The Three Stooges: Laughing Therapy

Years of Laughing Therapy From The Stooges


Whether it’s a nyuk, nyuk, nyuk, by Curly, or the famous catch phrase from Moe… “A wise guy eh?” This is usually followed by a poke to the eyes, or a smack upside the head, was a classic a trademark from the “Three Stooges”, that rallied millions of fans over the past decades.


But in retrospect, the stooges were quite the usual trio put together to form this comical venture that took the world by storm.

And question might surface such as…


“How did they get started?”




“Who brought the comedic trio together in the first place?”


Valid questions indeed which need answering, the biggest one of course is their source material to make people laugh until literal tears would run down their faces.


So let’s jump into the actor’s seat of the cast, that will help to give you a little backstory details of the most famous comical trio of the 20th century.


The Guys Behind The Madness


So we start with the comedy icons that would make a huge name for themselves, in a very short amount of time.


th (1)We will take a look at the leader of the group, and basically was portrayed as the enforcer as well who is called Moe.


Moe Howard was the central nucleus of the group, he would be the guy to keep Larry, Curly, (Sometimes Shemp or Joe), in line when he felt they were either trying to outshine him, or even if he gets hit accidentally by one of his colleagues, he would ultimately make them pay for it through physical harm (in the most comical sense).


Keep in mind that this is your basic “Slap-Stick” comedy, which often went viral depending upon the screwed-up situations the stooges would create for themselves.


Moe was the one who really brought the formation of the group together (also with the help of Ted Heasley known for his involvement as well A.K.A “Ted Heasley & His Stooges”), he did this through brain storming out ideals he felt would work with their comedy act (and often did work for them).


Another key aspect about Moe in which many probably didn’t know, was his famous bowl cut hair style. He use to have long curly hair, and going to school with the other kids serve to be the motivating factor for him to change his appearance from that point throughout his entire career (they teased him for his curly hair locks LOL).


Moe was also an avid reader of text books, this is probably where he gather a lot of his source material no doubt. He would share his ideas with his older brother Shemp, and his younger brother Curly. 

His real name was Moses Harry Horwitz (June 19, 1897 – May 4. 1975).


The other two stooges (included are Shemp & Joe at alternate times) would play their parallel roles to set the “tone” of the classic shorts (the skits written for them in which they would act out in front of the camera).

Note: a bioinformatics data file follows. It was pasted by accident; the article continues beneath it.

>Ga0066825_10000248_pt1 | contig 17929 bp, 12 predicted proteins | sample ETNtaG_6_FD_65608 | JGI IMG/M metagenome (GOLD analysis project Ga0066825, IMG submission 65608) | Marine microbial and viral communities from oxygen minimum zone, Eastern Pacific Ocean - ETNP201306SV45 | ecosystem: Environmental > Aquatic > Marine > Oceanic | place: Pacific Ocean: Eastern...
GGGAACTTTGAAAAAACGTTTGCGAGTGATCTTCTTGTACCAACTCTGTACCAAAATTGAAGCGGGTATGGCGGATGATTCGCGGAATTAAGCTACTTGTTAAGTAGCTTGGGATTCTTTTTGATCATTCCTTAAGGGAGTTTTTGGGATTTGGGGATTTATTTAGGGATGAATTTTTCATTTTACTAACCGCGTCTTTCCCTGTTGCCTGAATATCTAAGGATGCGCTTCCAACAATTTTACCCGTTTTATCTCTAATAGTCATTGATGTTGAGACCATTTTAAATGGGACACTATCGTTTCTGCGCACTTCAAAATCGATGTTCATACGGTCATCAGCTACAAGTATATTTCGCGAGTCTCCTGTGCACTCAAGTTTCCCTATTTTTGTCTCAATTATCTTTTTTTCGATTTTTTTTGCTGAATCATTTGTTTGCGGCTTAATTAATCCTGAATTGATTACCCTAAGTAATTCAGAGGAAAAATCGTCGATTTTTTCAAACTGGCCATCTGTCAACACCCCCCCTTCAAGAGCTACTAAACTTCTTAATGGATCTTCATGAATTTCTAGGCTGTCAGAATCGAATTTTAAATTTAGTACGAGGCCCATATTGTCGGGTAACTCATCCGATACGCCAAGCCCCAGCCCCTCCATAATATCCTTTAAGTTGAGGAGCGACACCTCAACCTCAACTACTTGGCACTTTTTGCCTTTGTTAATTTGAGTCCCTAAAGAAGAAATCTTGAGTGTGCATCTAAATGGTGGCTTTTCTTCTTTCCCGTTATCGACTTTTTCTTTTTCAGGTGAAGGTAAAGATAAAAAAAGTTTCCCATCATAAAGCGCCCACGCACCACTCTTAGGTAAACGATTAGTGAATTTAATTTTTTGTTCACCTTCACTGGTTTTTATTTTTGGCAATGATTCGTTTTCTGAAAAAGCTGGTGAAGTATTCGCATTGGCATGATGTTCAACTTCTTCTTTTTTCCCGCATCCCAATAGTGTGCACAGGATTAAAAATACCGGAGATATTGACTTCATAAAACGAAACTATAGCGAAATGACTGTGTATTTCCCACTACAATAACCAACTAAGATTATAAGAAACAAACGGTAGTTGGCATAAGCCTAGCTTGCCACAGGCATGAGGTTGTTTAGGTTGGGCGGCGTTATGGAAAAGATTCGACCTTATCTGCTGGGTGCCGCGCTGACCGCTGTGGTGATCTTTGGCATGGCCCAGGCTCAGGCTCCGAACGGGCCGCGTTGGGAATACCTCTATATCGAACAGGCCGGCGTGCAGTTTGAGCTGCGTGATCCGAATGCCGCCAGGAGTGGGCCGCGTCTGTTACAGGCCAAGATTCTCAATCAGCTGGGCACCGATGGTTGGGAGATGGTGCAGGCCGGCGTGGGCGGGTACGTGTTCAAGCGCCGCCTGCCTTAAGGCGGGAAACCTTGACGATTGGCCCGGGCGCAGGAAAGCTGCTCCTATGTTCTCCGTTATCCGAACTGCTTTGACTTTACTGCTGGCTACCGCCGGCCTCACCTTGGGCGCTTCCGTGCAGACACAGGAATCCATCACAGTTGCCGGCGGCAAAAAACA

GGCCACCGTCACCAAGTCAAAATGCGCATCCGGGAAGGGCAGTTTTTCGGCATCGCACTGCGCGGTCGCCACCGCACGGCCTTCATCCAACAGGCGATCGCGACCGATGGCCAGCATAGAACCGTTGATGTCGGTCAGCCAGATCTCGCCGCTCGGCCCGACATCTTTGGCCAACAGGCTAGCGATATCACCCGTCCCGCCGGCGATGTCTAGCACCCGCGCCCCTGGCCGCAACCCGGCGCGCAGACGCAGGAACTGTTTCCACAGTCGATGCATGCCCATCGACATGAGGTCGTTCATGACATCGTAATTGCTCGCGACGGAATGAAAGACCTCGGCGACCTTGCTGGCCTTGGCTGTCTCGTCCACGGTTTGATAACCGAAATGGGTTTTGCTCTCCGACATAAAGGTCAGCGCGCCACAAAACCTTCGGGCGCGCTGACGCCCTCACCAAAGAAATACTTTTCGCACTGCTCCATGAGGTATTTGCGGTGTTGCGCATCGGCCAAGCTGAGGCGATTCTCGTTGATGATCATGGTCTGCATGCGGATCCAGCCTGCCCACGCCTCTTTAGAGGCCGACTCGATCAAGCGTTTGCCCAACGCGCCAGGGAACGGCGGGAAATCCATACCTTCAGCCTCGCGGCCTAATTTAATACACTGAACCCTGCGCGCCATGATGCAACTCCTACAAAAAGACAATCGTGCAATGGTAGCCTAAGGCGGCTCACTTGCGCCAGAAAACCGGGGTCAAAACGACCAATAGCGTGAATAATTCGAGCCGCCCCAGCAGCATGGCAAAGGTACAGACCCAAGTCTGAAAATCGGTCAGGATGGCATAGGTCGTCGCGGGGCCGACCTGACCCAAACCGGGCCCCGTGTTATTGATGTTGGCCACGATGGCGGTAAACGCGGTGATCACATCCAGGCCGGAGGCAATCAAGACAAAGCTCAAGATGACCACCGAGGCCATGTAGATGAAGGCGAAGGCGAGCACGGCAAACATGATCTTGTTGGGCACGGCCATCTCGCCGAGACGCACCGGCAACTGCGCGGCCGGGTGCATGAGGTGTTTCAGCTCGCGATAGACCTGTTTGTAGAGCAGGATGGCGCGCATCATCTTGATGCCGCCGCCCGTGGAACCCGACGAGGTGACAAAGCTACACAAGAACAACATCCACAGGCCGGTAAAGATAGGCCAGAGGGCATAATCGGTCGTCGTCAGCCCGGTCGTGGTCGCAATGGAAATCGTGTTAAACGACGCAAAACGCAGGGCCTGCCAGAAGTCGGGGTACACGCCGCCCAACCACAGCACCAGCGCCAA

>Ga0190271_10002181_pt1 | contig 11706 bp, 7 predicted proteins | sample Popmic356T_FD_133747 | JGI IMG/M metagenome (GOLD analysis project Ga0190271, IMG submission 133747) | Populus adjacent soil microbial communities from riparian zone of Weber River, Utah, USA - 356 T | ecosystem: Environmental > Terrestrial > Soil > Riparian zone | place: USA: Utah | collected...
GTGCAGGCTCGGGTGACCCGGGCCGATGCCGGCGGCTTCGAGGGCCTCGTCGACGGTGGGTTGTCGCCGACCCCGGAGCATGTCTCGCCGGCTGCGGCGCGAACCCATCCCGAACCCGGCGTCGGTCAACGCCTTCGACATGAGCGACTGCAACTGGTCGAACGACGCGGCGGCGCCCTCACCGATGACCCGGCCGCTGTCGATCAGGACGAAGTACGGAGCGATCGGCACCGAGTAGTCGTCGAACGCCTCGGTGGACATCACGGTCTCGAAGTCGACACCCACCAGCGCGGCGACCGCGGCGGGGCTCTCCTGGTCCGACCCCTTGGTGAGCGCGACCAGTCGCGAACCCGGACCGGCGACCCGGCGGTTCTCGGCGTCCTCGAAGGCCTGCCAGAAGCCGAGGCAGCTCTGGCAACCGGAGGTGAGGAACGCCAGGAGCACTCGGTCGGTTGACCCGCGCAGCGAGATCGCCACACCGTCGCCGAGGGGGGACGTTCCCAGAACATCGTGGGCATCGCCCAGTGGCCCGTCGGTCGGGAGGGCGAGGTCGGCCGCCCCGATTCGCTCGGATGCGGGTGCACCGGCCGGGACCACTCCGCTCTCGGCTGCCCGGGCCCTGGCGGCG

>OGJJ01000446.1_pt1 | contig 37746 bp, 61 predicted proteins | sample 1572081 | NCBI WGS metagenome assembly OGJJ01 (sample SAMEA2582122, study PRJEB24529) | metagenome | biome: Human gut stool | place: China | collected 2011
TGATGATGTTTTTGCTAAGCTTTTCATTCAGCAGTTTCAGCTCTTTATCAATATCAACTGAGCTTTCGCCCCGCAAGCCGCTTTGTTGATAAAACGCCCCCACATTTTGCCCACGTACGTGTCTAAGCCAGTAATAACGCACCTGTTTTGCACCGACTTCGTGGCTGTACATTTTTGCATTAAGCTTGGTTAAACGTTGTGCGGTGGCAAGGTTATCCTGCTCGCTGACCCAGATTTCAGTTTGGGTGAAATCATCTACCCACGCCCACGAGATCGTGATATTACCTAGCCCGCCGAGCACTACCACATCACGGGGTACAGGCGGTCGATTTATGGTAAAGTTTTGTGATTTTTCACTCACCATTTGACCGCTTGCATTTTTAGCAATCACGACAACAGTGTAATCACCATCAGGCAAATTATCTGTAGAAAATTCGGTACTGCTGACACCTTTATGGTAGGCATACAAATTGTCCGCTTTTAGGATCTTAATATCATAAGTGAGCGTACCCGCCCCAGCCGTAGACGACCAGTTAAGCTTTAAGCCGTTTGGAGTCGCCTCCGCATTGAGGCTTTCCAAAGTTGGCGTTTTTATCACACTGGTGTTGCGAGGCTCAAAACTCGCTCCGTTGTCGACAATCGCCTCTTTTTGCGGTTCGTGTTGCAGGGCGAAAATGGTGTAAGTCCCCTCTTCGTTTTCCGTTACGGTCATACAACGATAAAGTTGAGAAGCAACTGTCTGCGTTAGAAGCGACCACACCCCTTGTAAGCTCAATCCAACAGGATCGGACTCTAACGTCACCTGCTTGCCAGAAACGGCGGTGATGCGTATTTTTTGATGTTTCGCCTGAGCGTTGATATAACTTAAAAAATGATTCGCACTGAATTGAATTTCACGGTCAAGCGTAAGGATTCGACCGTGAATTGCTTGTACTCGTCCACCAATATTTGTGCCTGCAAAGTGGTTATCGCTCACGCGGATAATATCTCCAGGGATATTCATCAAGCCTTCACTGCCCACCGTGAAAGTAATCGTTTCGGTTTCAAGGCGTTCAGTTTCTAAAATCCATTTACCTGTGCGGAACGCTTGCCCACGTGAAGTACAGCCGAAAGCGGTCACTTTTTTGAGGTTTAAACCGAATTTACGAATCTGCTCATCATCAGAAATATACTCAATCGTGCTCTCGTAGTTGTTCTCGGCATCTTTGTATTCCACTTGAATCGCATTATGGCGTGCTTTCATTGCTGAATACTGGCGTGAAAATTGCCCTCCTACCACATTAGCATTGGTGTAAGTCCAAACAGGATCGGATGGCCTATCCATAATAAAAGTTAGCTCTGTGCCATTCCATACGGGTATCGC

th (1)For Larry Finehe was what you would call the indoctrine stooge”, and for notable reason. Fine was multi-talented, and known for various skills he portrayed such as playing the violin in a particular stooge episode, to lending boxing training tips to Curly (Prior before the episode was filmed), in an episode where Curly was a bogus skilled boxer (Fine was a trained boxer as well), who could only win when he would hear the particular music song play in the background called Pop Goes the Weasel” (a famous children’s song most kids would hear when growing up).


Larry would play the tune using a violin, which in turn would incite motivation in Curly, and give him the will to “beat down” an opponent in a matter of seconds.


Moe would exploit the opportunity (he played a desperate boxing manager looking for a break), by putting the two elements together to further his managing career in the boxing world.

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The only problem was Curly. Because the longer the song continues to play, he cannot control his urge to pulverize anyone who crosses his path (that was comical punch line to the episode Punch Drunks when both Moe & Larry lose control of the raging lunatic).

There was an interesting story about Fine when he was growing up as a kid, his Father often tested various gold items (using acid to flush it out if it was a fake), until one day young Fine almost killed himself after believing that the concoction was a beverage (drink). His Father basically saved his life by knocking the cup out of his hands, unfortunately the liquid contents was the acid his using to test out on the gold.